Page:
Wednesday, February 25, 2015

Mascarade, by Bruno Faidutti

Sometimes the fog of war and the din of battle are too much. Sometimes alien invasions are more than a person can handle. A person can only stop a world-wide spread of a disease so many times before needing some rest and relaxation. When world saving games and battling ancient evils gets to be a little too much, there’s always the Mascarade.

Hide behind your mask, bluff your friends, and collect the gold. In Mascarade you take on the role of a guest at a grand party and, using your wit and wiles, try to collect thirteen gold coins before the other guests. There are three potential sources of gold in the game. The courthouse, the bank, and other players. Each character has a unique ability that helps or hinders the flow of gold. The catch is that nobody, even you, can really be sure who you are.

Monday, February 23, 2015

Interview with Jeremiah Culp

Doug Levandowski here with Jeremiah Culp, who is currently running a second Kickstarter for his project, Board Games for Troops Overseas, a project seeking to get games in the hands of active servicemen and servicewomen. Jeremiah, thanks for taking the time to talk with me today - but more importantly thanks for your service to the country.  Can you tell us a little about yourself? When did you join the Marines? What got you into board gaming?

Hi, Doug, thank you for the opportunity to share my project with you.  I am originally from Des Moines, Iowa, and have been in the Marine Corps for 14 years.  I first starting playing hobby board games around 2008 when my wife purchased the Carcassonne Big Box for me for Christmas. I had stumbled into a game shop at one of the malls, saw the game, and immediately told my wife I needed the game!  Since then, I have slowly grew my own library to nearly 80 games.

I had a similar experience with Catan. That’s the gateway game that hooked me, but I’ve kind of fallen out of love with it in the past few years. How about you? What are some of your favorite games now?

Wednesday, February 18, 2015

Interview with Gil Hova, creator of Bad Medicine

Doug Levandowski here with Gil Hova, the man behind Formal Ferret Games and the creator of games like Battle Merchants and Prolix - and who’s now running a Kickstarter for his hysterical, inventive party game, Bad Medicine. I’ve played it, I love it, and I backed it the day it launched. Gil, can you tell us a little more about esteemed game designer Gil Hova?

Hey look everybody! It's Gil Hova!

Sure, Doug! I’ve been designing board games since about 2000, but it took me a while to figure out how to do it right. My first published game was the word game Prolix (Z-Man, 2010). Then came the economic strategy game Battle Merchants (Minion, 2014).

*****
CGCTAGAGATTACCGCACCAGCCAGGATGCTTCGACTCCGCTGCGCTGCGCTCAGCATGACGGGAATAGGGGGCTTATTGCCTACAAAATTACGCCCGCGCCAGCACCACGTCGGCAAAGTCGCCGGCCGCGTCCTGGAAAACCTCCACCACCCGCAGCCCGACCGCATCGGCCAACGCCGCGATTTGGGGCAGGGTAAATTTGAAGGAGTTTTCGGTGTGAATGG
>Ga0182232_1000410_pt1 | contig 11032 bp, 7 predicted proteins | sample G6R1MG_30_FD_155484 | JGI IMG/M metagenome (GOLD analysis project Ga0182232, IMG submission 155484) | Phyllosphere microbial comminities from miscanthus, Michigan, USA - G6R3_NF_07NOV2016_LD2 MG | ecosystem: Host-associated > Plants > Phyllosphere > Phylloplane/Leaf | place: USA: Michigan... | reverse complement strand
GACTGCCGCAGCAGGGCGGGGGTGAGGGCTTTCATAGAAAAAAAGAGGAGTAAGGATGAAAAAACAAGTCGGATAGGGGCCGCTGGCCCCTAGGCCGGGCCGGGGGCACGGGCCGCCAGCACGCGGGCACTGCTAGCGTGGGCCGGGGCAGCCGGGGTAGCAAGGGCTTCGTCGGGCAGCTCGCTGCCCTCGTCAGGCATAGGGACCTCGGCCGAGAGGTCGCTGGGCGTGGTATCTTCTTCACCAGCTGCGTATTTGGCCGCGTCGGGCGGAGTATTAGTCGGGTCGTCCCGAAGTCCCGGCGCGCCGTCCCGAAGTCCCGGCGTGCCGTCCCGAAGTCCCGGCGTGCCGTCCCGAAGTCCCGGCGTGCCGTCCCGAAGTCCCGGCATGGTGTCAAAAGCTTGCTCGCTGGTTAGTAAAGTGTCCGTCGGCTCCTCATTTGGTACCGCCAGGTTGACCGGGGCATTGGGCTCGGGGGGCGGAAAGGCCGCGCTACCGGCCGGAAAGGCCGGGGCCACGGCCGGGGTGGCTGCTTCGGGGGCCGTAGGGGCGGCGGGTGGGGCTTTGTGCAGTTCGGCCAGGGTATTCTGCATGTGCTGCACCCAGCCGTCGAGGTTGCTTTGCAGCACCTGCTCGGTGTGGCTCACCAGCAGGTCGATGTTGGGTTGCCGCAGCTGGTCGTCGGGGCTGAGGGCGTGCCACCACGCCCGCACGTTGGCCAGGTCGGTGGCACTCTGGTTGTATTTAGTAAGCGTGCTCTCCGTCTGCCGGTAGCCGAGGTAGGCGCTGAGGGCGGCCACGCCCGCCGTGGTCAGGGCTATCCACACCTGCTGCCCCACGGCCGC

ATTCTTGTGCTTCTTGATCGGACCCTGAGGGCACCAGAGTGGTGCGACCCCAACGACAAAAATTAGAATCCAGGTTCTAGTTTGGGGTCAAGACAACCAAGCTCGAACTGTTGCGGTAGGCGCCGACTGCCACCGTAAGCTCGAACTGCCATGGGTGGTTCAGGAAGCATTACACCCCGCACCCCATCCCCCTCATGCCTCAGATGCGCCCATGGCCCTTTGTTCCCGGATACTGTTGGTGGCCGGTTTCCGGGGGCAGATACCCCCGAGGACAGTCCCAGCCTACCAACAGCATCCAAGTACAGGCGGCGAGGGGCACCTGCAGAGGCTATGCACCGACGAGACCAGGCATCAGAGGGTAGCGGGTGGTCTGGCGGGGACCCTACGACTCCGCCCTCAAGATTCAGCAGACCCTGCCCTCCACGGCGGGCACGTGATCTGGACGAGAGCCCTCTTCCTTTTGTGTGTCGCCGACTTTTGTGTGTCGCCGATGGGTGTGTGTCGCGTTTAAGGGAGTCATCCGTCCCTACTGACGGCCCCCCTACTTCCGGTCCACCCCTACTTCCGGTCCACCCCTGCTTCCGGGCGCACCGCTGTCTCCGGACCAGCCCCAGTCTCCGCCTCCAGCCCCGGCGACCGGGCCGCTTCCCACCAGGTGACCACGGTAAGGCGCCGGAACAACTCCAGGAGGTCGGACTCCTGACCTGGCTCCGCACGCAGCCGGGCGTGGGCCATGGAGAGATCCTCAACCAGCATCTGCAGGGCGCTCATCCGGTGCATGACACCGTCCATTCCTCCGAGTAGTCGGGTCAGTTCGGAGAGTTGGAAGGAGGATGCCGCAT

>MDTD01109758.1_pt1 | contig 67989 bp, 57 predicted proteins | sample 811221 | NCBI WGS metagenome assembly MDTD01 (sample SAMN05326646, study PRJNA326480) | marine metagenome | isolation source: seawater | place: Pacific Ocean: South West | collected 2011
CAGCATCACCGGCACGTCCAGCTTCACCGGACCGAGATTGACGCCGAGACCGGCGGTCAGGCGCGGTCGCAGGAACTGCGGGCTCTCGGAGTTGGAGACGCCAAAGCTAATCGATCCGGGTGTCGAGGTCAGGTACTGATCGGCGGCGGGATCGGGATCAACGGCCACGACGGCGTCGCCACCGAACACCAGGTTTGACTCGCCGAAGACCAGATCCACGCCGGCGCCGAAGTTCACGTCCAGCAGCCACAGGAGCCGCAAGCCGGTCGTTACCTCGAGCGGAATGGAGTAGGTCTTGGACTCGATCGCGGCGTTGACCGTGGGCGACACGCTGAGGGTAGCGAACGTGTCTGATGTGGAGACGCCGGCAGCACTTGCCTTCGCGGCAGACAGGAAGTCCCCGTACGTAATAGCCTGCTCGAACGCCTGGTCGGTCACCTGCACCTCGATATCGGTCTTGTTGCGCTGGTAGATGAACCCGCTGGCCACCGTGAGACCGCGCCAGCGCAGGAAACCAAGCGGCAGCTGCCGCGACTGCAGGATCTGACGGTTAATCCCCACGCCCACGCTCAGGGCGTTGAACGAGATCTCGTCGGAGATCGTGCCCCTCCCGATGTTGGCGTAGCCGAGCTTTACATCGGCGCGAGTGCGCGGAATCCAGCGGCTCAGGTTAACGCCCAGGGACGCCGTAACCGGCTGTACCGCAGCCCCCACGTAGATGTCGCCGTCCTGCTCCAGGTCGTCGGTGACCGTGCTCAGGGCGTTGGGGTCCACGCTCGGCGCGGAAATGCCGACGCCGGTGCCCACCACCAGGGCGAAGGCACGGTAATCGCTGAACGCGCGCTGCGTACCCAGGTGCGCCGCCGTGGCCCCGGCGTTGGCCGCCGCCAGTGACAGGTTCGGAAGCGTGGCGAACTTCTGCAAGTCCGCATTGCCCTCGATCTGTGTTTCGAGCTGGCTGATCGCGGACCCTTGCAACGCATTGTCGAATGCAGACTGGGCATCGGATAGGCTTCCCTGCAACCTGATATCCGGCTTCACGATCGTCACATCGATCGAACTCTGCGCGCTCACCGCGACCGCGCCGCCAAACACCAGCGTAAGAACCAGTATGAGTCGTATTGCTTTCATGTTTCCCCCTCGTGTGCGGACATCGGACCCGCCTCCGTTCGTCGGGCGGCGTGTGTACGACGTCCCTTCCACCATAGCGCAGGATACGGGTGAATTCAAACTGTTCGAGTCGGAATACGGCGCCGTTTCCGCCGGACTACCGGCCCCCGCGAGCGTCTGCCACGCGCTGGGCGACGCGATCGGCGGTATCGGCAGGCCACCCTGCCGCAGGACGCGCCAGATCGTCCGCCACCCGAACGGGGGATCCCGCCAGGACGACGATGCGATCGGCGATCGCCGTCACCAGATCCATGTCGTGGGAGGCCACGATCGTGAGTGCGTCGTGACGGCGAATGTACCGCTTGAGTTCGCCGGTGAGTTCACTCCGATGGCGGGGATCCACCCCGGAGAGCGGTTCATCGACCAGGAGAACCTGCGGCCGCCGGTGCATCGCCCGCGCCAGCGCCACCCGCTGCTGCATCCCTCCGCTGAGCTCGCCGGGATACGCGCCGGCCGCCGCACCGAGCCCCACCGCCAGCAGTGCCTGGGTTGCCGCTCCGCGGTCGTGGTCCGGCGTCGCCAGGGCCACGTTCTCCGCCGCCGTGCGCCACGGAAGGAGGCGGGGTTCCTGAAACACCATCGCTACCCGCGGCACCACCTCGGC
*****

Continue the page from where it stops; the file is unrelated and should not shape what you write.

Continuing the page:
I’ve led a full life. I was a sound editor in film and television for five years (worked on the first two Pokemon movies!), played in an Indonesian gamelan orchestra for a month, done radio shows, interviewed heavy metal bands, recorded indie punk bands, programmed computers, and now I’m designing games.

About the ferret thing: I didn’t just pick a random animal. I’ve owned various ferrets for 20 years. They’re my favorite animals in the world.

So you’ve done basically everything then, huh? What’s the absolute worst job you’ve ever had? Or the worst part of one of your jobs?

Tuesday, February 17, 2015

Interview with Heather O'Neill & Heather Wilson, creators of Schrödinger’s Cats

Doug Levandowski here with the creator(s) of Schrödinger’s Cats, a card game for 2 to 6 players that’s on Kickstarter until February 19th. I’m chatting with the Heathers, Heather O’Neill and Heather Wilson, two of the three creators of Schrödinger’s Cats.

Before we talk about the game, tell me a bit about you. Who are ya? What got you into game design?
Heather O'Neill: I’m a creative and social person but love math, science and spreadsheets too! My day job is at AT&T in the construction and engineering department and I’ve worked at other engineering firms in the past. In additional to making games, I also run BestConEver which is a small event company that hosts game days and mini-conventions (50 people or less).

I am a tabletop gamer. I love strategy based games as much as bluffing, social and party games. Over the last 5 years or so I’ve been offering advice or suggestions on other people’s games but didn’t really consider making them myself.  Back in 2012 I created my first game with my husband Chris.  After that, I knew that I could actually do this and started working on a few ideas.  Schrödinger’s Cats is just such a marketable idea that we felt it should be the first one in (hopefully) a series of many.